In December 2015, 195 countries reached a historic agreement at the UN Climate Change Conference to fight climate change—highlighted by the fact that it took place in the hottest year on record in the world (2). Recognizing the urgency of building measures against impending climate shocks, a short time later in April 2016, the World Bank released its Climate Change Action Plan (5). You might ask, what does a bank have to do with climate change? Well, the World Bank is not your typical bank in the usual sense. It was established in 1944 with the mission of “working for a world free of poverty.” Over the past 72 years, the World Bank has grown and evolved in pursuit of this mission (1). As the issues of poverty and climate change have become more urgent, the connection between the two has become more clear to the World Bank. Ultimately, the World Bank has decided that both issues can be resolved if pursued in tandem.
By producing the Climate Change Action plan, the World Bank has completed extensive planning around helping developing countries tackle climate change. In the past, the World Bank has attacked poverty by allocating its budget according to specific categories. The focus was on large infrastructure projects at first then more recently social development, including education, health, and nutrition (3). By 2009, the World Bank began devoting an increased share of resources to climate change related projects (See Exhibit 1a and 1b). As the vulnerability of poor countries faced with climate change has become more apparent, the World Bank has reset its course. It will be pursuing climate control through an integrated approach that includes “climate-smart agriculture investments like climate resilient seeds, high-efficiency irrigation, livestock productivity and early warning systems for natural disasters (5). These developing countries will need to leverage their limited resources to meet rapidly changing circumstances. Integrated spending will encourage countries to align their efforts across both and take advantage of the efficiencies between them.
The bank has also begun to deliver on its action plan. For example, it delivered $5 million in aid to Haiti, which has been designated by Maplecroft, a risk management company, the country most at risk due to climate change. Haiti’s vulnerability to extreme weather events is intensified by its high levels of poverty, environmental degradation, a poor economy, limited government and crumbling infrastructure (7). Approximately 96% of the country is exposed to two or more hazards including hurricanes, floods, earthquakes, landslides, and droughts. Most rural household incomes depend on the agricultural sector, accounting for 25% of Haiti’s GDP(8). Similarly, the action plan for other developing areas of the world like the Middle East and North Africa which is vulnerable to water availability, rising sea levels and heat waves (4). “Countries start from different points and have different emission levels and therefore need differentiated actions and support (10).”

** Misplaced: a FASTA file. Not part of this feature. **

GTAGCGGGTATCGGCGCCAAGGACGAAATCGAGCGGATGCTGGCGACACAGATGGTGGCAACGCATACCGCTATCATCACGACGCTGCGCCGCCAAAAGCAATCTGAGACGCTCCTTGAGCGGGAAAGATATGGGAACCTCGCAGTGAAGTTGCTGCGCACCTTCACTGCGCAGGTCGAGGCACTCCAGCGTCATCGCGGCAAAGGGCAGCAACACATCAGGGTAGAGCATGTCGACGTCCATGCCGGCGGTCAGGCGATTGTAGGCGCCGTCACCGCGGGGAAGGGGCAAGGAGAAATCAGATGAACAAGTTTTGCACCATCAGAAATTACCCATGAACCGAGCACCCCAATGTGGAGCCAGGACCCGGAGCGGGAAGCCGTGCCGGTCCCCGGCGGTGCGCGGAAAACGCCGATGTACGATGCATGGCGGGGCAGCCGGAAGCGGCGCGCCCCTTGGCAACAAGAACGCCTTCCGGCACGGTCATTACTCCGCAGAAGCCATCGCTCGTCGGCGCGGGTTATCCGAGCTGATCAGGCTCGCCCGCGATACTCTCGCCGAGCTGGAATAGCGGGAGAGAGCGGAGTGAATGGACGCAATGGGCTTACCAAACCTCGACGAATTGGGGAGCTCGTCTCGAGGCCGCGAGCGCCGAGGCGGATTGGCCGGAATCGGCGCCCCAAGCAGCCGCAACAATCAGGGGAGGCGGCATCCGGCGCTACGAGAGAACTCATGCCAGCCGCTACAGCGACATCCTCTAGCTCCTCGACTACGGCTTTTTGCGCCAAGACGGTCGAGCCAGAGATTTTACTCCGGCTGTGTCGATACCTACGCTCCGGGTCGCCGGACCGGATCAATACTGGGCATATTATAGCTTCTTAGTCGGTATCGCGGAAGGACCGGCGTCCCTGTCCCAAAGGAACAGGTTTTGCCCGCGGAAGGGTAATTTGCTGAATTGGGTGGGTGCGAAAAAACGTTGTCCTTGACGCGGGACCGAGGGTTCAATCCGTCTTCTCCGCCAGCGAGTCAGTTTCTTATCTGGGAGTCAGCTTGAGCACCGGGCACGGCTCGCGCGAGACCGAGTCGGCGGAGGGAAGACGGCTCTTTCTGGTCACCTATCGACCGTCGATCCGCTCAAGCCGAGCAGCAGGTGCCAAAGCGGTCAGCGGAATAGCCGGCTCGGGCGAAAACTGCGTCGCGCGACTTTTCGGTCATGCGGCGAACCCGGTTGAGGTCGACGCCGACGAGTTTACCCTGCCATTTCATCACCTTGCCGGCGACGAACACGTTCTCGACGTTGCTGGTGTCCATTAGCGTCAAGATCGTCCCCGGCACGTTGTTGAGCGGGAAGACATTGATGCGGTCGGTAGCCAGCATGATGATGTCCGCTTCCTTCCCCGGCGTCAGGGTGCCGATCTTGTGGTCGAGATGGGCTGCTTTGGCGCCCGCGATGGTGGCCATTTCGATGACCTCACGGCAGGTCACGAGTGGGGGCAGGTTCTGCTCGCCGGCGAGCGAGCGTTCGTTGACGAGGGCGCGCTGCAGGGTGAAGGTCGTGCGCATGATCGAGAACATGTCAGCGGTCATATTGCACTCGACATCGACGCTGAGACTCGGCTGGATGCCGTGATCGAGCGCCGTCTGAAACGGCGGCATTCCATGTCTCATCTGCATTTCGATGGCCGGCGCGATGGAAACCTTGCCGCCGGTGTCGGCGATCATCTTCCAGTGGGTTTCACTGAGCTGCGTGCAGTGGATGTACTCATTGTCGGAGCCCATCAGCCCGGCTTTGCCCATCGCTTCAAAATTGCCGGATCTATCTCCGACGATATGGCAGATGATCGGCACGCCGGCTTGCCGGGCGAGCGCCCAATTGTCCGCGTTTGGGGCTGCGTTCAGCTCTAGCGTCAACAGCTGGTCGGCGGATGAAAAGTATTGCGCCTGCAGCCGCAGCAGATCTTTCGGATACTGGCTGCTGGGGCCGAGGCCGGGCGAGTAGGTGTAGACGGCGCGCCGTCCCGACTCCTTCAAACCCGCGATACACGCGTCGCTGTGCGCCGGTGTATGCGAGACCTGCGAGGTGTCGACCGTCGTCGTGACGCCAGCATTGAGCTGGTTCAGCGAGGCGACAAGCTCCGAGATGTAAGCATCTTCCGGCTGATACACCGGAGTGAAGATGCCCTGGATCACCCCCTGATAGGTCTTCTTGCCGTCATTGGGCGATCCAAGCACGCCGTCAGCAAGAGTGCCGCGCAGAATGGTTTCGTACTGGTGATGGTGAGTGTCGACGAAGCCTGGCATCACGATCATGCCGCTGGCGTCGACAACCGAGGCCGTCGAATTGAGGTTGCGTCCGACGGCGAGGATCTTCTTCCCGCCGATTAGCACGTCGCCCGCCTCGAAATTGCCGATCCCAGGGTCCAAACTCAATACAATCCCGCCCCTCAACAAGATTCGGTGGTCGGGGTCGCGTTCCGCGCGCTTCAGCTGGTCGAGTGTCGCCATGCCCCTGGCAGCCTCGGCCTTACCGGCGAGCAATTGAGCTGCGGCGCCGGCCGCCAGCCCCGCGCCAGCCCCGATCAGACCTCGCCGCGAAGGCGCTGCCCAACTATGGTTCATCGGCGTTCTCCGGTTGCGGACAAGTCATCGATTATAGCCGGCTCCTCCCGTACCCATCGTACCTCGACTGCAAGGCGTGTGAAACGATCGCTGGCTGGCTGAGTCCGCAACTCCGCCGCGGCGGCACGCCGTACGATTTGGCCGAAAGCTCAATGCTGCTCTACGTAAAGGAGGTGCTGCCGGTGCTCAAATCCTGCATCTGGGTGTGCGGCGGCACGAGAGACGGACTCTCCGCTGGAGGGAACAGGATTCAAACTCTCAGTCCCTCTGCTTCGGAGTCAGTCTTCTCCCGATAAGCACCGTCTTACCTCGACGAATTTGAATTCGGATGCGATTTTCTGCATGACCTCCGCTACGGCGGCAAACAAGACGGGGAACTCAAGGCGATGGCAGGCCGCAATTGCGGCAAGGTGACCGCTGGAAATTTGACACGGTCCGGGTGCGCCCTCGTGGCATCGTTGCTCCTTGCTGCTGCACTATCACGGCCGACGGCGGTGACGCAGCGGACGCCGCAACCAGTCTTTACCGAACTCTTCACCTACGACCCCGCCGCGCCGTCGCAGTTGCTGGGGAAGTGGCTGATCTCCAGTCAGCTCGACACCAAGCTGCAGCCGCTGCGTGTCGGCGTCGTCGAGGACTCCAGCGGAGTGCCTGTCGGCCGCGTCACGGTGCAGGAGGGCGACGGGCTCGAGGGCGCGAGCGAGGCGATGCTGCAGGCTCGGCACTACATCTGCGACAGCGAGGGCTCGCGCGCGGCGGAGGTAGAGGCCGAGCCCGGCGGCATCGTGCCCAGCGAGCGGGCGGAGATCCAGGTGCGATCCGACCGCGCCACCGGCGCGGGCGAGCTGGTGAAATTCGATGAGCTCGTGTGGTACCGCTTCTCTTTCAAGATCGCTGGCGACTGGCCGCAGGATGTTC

The World Bank needs to push towards being as accountable as possible to ensure that it delivers on its action plan. Climate change integrated with poverty reduction demands a long-term and comprehensive strategy (9). This creates inherent tension against the short-term and immediate needs of a poor population. Structure and standardized metrics will need to be put in place to track results. The World Bank already keeps track of copious amounts of data related to its projects. Focused and consistent use of this data to first set up benchmarks and then determent relevant parameters will enable the World Bank to adjust as necessary in these sensitive countries. Historically, the World Bank has encountered criticism regarding its efficacy, however, now more than ever the bank can play an important role in driving preparedness across the world. Millions of people will be facing extreme weather patterns such as heat waves, droughts, floods, and hurricanes which will affect agriculture, food and water (4). In the next 15 years, the increased frequency of natural disasters will potentially push 100 million more people into poverty (5). (658 words)
 “Climate Change Overview.” Climate Change Overview. N.p., n.d. Web. 04 Nov. 2016.
 “COP21: We Have a Paris Climate Agreement. Now What?” CNN. Cable News Network, n.d. Web. 04 Nov. 2016.
”Global Climate Change Alliance+.” Support for Climate Change Integration in Haiti’s National Development. N.p., n.d. Web. 04 Nov. 2016.
 “Haiti to Better Prepare for Weather and Climate Shocks.” World Bank. N.p., n.d. Web. 04 Nov. 2016.
 “History.” History. N.p., n.d. Web. 04 Nov. 2016.
 Mindock, Clark. “Haiti Hurricane Matthew Climate Change Effects: Global Warming Means More Devastation, Climate Refugees.” International Business Times. N.p., 05 Oct. 2016. Web. 04 Nov. 2016.
 “World Bank Group Climate Change Action Plan.” (2016): n. pag. 7 Apr. 2016. Web. 4 Dec. 2016.
 “World Bank Group Sets New Course to Help Countries Meet Urgent Climate Challenges.” World Bank. N.p., n.d. Web. 04 Nov. 2016.
 “World Bank Group Unveils New Climate Action Plan.” World Bank. N.p., n.d. Web. 04 Nov. 2016.
 “World Bank Group (WB).” World Bank Group (WB). N.p., n.d. Web. 04 Nov. 2016.